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The grid-saving power of demand response

There is an innovative and profitable solution at the intersection of the conflicting factors that EV charging brings - new sustainability opportunities alongside challenges to the power grid.

The grid-saving power of demand response

The article was originally published in FORESIGHT Climate & Energy.

The advent of mainstream electric vehicle (EV) adoption brings new sustainability opportunities alongside challenges to the power grid. But, according to Torben Fog from EV charging platform Spirii, there is an innovative—and profitable—solution at the intersection of these conflicting factors

Demand response services are vital to reaching Europe’s net-zero goals

To say there has been a surge in EV popularity over the past years is a bit of an understatement. But alongside its many benefits, we know that such a surge comes with its fair share of challenges. In this case, energy usage.

Right now, we are seeing the largest shift in electricity consumption since the invention of air conditioning more than 100 years ago. Naturally, all this additional power demand presents complications—especially during peak usage periods.

Grid stress and peak power demand issues, while nothing especially new, are now being magnified in the face of this growing EV market. Complicating matters is a simultaneous shift toward renewable energy sources, such as wind and solar power, which brings even more complexities.

Unlike traditional power sources, renewable energy supply is variable, making the task of managing high-demand periods more complex and difficult to predict.

So, we have a complicated junction to navigate—one where user demand, variable energy supply, legislative changes and sustainable intentions are all jostling for position. It is at this junction that demand response offers a potential solution.


Demand response is all about balancing supply and demand—with the second of those two words being the most important.

Handling supply and demand in the past has conventionally meant increasing the former to meet the latter, boosting the electricity supply to handle peak needs. But this is a costly and inefficient strategy, and it is how we end up with overinvestment in power plants and other infrastructure that sits idle during off-peak periods.

So, instead of focusing on the supply, demand response programs target the demand side of the equation. They aim to alleviate grid stress and manage peak power demand by incentivizing energy users to adjust their energy loads during high-demand periods.

In the case of EVs, demand response can be leveraged to shift charging to off-peak hours or dynamically adjust consumption based on the grid owner’s demand. This strategy effectively distributes demand, thereby alleviating stress on the grid.


Demand response not only mitigates the stress on the power grid but also circumvents the need for costly upgrades to energy infrastructure.

It is a prime example of how emerging technology can solve age-old problems without requiring vast capital investment.

But there is another upside here: new financial opportunities at pretty much every level of the value chain.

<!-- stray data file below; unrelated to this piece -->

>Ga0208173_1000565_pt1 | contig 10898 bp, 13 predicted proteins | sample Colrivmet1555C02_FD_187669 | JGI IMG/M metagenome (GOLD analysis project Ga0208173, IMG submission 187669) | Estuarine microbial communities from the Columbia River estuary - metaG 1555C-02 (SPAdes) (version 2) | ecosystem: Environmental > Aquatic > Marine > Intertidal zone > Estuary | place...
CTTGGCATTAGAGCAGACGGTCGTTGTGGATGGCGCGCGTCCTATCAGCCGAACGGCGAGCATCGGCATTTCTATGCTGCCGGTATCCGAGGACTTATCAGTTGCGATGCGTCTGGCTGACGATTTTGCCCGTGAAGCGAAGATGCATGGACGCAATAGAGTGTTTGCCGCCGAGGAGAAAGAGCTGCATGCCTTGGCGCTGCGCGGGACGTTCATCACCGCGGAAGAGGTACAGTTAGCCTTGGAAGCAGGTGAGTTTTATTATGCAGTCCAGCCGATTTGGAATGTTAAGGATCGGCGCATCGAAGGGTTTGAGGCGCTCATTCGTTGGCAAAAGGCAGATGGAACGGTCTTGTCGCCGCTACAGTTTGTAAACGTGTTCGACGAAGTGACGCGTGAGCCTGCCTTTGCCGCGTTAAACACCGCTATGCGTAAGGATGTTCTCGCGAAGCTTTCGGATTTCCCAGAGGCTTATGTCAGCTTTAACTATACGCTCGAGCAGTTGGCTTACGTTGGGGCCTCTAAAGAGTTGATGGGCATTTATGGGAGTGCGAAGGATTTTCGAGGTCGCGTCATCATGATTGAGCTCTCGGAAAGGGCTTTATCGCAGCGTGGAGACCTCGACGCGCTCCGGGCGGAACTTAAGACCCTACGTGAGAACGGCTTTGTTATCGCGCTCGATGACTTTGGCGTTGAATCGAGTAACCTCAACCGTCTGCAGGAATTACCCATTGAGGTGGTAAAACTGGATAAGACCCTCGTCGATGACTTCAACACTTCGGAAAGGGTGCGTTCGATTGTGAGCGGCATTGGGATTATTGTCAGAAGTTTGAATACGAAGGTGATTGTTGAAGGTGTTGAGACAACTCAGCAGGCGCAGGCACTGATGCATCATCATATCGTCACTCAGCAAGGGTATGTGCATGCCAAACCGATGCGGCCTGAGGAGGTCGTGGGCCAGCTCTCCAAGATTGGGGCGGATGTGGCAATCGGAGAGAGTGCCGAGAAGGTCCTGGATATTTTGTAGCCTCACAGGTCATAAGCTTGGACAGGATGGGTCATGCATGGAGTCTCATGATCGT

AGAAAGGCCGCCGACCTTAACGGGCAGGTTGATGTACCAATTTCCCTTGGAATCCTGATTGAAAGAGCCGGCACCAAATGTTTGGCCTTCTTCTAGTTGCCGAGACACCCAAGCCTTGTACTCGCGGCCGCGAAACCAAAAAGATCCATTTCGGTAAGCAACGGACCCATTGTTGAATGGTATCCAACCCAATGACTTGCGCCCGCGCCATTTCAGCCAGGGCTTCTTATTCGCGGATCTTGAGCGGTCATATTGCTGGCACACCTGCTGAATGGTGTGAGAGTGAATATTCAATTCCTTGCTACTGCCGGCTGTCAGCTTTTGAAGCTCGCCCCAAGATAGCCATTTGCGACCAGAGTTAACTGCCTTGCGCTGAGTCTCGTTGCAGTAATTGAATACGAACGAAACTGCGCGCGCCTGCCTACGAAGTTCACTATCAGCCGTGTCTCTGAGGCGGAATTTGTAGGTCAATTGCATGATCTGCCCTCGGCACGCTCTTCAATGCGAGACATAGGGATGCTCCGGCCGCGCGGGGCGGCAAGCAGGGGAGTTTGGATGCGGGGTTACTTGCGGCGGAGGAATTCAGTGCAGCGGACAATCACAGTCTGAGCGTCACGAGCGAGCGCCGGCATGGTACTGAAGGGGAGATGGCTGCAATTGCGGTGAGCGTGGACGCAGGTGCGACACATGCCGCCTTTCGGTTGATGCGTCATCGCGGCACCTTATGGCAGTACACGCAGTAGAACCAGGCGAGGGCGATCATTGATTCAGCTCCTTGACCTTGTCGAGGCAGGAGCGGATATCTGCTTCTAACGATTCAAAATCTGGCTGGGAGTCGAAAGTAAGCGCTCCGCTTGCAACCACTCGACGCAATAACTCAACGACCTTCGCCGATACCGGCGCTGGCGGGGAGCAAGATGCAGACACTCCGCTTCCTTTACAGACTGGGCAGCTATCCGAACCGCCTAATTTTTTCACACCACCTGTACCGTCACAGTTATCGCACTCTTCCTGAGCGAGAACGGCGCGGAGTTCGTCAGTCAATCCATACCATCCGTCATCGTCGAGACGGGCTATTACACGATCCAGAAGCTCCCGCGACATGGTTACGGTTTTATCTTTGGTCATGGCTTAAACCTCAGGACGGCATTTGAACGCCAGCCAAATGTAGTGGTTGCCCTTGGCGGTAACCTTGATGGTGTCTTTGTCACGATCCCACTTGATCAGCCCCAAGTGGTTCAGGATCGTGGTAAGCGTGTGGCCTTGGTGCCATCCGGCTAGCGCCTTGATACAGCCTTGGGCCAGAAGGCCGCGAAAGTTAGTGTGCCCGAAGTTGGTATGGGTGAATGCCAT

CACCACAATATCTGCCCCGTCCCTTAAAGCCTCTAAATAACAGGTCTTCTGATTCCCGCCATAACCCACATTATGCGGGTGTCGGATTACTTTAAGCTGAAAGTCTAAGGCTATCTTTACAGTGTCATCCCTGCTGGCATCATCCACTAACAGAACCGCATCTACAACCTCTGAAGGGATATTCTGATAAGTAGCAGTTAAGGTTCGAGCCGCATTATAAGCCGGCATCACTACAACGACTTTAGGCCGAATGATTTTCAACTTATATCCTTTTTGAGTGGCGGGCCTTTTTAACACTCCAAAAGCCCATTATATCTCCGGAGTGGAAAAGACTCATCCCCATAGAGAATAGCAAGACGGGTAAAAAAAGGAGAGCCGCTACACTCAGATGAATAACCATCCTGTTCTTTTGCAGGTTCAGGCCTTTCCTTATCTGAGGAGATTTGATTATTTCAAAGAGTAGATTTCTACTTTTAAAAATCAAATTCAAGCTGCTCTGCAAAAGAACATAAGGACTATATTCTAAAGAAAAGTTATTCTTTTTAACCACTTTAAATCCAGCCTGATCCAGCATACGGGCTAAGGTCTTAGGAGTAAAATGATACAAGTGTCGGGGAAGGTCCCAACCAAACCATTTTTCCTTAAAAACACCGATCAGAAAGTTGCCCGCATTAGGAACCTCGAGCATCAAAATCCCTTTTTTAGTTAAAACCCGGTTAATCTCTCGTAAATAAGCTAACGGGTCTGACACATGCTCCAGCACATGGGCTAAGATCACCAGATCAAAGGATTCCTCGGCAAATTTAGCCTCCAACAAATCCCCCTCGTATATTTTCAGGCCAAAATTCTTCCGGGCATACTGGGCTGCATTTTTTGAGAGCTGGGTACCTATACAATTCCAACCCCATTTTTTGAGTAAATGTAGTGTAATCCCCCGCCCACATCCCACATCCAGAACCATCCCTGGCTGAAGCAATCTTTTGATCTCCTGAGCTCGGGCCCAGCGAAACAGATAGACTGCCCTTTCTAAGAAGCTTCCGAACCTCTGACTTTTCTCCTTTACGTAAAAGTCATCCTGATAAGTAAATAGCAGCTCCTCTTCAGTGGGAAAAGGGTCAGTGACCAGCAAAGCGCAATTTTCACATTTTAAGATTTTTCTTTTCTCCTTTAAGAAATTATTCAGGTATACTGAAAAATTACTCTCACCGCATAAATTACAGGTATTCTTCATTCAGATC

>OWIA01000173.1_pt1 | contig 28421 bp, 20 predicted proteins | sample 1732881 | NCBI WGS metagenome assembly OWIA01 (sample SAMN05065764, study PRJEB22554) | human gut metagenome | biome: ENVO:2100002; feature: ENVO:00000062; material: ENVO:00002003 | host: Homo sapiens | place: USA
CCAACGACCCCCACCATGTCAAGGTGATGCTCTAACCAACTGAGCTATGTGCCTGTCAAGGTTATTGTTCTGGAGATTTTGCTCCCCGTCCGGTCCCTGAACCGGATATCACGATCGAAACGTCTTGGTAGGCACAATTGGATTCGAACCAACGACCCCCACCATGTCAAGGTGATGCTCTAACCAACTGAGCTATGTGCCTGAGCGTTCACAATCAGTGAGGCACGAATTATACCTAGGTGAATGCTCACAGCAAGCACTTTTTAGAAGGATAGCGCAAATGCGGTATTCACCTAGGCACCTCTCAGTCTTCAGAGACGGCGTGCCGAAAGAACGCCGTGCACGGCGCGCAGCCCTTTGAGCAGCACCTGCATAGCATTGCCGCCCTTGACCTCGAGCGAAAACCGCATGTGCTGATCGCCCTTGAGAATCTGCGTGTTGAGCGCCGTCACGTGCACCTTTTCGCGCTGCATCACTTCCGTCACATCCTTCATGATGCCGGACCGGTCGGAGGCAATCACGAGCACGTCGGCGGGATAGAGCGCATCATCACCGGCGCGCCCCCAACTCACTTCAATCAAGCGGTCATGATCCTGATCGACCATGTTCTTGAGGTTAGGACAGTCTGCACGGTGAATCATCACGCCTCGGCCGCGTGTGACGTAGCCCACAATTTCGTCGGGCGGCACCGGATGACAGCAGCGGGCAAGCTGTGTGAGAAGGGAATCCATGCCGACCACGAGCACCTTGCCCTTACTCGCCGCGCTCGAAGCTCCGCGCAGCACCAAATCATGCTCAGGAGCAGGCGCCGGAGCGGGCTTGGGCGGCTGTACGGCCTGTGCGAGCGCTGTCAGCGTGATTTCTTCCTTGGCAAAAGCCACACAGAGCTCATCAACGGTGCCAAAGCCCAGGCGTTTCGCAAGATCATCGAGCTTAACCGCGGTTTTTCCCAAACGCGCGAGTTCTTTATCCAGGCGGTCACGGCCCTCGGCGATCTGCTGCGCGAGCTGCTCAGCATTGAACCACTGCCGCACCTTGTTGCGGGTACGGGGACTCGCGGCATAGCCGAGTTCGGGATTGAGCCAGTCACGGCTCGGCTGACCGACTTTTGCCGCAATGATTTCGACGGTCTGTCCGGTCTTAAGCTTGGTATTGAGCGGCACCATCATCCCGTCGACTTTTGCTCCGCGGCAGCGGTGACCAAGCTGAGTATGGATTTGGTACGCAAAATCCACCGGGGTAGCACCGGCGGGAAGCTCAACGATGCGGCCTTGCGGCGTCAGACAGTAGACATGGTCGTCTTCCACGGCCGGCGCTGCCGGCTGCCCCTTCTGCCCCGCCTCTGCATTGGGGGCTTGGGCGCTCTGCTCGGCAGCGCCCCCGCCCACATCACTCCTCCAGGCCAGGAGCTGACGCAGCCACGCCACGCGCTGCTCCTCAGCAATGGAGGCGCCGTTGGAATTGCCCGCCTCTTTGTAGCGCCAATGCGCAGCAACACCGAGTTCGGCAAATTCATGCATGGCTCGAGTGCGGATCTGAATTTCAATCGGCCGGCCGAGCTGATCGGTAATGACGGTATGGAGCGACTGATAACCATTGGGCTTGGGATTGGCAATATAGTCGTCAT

Charge point operators can generate additional revenue by scaling their usage and being compensated for doing so by suppliers, grid operators and government agencies.

And that money can even be passed on to end users. In the example above—where grid operators and utilities ask users to reduce their electricity usage—demand response can enable charge point operators to offer their customers financial incentives or alternative benefits in return.


It is not often in the energy sector that a genuine win-win innovation enters the fray, but the potential benefits of demand response mean it capably fits that bill.

For grid operators and utilities, demand response offers a cost-effective and efficient solution to manage peak power demand and mitigate grid stress, without the need for prohibitive infrastructure upgrades. For charge point operators in the EV space, it offers the opportunity to generate additional revenue, which can also be passed on to the end user.

But things need to accelerate. To align with the International Energy Agency (IEA)’s Net Zero Emissions by 2050 Scenario, we collectively need to ramp up the pace of both policy implementation and technology deployment.

The good news here is that there is notable progress being made. In October 2022, the EU approved a new plan for digitalizing the continent’s energy systems. Demand response readiness—including open access to data and codifying its various procedures—forms a large part of that plan.


But there is still a long way to go. The Net Zero Scenario projects that the market will need to incorporate 500 gigawatts of demand response capacity by 2030, representing a tenfold increase from the deployment levels seen in 2020. This is a lofty aim and things are currently running behind schedule.

The target is possible—we just need to help decision-makers see and unlock the many benefits of the technology.

Ultimately, demand response is more than just a potential energy supply solution; it is a robust stepping stone on our journey toward a more sustainable future.

This future can only come to pass if we work to ensure that renewable energy and EVs coexist without putting undue stress on our power infrastructure. And that coexistence relies on levelling up our energy systems with this new wave of digitally intelligent architecture.

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